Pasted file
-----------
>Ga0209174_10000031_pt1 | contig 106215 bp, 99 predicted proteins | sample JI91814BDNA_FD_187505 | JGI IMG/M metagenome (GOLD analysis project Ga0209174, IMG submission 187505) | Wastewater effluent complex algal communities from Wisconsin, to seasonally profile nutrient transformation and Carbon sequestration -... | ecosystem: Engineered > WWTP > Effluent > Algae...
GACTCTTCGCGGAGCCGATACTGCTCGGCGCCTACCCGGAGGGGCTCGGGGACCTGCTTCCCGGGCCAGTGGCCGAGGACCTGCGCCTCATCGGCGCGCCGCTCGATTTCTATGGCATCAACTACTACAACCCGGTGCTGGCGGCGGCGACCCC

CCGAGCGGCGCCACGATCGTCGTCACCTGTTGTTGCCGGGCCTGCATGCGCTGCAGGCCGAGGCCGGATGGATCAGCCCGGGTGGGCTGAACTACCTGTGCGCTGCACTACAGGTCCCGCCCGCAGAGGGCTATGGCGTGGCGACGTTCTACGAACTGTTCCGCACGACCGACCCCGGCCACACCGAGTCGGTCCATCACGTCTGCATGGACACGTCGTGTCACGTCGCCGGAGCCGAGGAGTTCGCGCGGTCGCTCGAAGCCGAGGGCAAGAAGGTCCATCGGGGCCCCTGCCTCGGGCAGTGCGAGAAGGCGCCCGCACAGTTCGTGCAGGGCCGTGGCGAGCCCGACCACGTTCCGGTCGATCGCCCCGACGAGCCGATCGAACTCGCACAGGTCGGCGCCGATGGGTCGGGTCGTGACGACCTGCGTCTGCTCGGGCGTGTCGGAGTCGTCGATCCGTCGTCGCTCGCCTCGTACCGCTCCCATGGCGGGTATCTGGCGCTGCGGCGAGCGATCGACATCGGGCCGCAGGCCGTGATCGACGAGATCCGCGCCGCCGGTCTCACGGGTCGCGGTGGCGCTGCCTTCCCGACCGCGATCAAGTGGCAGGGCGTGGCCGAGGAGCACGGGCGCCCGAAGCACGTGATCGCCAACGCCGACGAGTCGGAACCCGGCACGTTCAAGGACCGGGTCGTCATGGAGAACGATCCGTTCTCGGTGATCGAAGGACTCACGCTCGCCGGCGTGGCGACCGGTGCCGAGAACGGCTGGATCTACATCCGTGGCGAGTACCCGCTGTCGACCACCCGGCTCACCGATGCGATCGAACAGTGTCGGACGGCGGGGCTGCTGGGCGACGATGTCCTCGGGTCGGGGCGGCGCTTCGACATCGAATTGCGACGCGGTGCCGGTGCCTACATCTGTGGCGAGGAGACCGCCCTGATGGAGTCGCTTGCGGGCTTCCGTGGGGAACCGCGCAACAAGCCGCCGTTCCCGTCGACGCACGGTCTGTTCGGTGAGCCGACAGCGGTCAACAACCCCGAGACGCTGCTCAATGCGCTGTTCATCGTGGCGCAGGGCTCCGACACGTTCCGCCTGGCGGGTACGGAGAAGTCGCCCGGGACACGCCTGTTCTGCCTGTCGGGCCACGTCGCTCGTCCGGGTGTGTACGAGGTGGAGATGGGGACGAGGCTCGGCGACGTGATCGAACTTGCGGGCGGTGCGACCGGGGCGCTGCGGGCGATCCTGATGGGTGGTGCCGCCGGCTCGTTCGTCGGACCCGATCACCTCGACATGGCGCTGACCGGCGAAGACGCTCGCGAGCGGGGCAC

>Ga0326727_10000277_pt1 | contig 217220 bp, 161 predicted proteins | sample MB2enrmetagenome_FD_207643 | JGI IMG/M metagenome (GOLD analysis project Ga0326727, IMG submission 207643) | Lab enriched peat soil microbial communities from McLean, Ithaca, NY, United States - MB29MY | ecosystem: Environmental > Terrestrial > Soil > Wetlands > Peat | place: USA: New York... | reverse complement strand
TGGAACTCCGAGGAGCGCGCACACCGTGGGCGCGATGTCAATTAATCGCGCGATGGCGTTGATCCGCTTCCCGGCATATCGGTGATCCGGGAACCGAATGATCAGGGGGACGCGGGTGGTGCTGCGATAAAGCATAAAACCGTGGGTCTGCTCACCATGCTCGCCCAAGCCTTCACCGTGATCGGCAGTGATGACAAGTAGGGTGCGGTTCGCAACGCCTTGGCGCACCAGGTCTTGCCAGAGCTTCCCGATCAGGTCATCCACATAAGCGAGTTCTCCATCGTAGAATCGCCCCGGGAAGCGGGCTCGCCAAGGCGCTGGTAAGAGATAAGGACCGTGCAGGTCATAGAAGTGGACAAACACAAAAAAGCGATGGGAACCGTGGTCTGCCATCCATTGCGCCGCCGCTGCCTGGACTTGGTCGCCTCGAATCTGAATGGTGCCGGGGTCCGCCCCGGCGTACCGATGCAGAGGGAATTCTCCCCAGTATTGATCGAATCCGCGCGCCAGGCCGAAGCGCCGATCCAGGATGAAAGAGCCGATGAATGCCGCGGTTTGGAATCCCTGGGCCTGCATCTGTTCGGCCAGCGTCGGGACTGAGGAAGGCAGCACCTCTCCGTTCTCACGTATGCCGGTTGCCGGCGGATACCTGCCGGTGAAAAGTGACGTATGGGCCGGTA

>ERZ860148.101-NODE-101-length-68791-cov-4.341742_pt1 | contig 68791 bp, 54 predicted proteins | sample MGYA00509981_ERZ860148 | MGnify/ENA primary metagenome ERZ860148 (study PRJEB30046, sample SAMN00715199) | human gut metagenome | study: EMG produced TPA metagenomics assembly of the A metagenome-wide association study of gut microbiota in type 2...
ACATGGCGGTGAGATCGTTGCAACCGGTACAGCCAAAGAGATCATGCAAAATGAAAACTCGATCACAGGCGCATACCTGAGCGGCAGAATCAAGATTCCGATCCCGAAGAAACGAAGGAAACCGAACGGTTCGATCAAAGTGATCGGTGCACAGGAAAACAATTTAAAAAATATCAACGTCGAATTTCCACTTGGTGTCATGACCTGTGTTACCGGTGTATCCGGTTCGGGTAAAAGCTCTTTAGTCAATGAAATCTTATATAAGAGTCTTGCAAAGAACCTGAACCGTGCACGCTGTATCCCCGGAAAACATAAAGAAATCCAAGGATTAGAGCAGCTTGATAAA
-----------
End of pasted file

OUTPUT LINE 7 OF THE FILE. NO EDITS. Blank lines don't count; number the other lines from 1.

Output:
ACATGGCGGTGAGATCGTTGCAACCGGTACAGCCAAAGAGATCATGCAAAATGAAAACTCGATCACAGGCGCATACCTGAGCGGCAGAATCAAGATTCCGATCCCGAAGAAACGAAGGAAACCGAACGGTTCGATCAAAGTGATCGGTGCACAGGAAAACAATTTAAAAAATATCAACGTCGAATTTCCACTTGGTGTCATGACCTGTGTTACCGGTGTATCCGGTTCGGGTAAAAGCTCTTTAGTCAATGAAATCTTATATAAGAGTCTTGCAAAGAACCTGAACCGTGCACGCTGTATCCCCGGAAAACATAAAGAAATCCAAGGATTAGAGCAGCTTGATAAA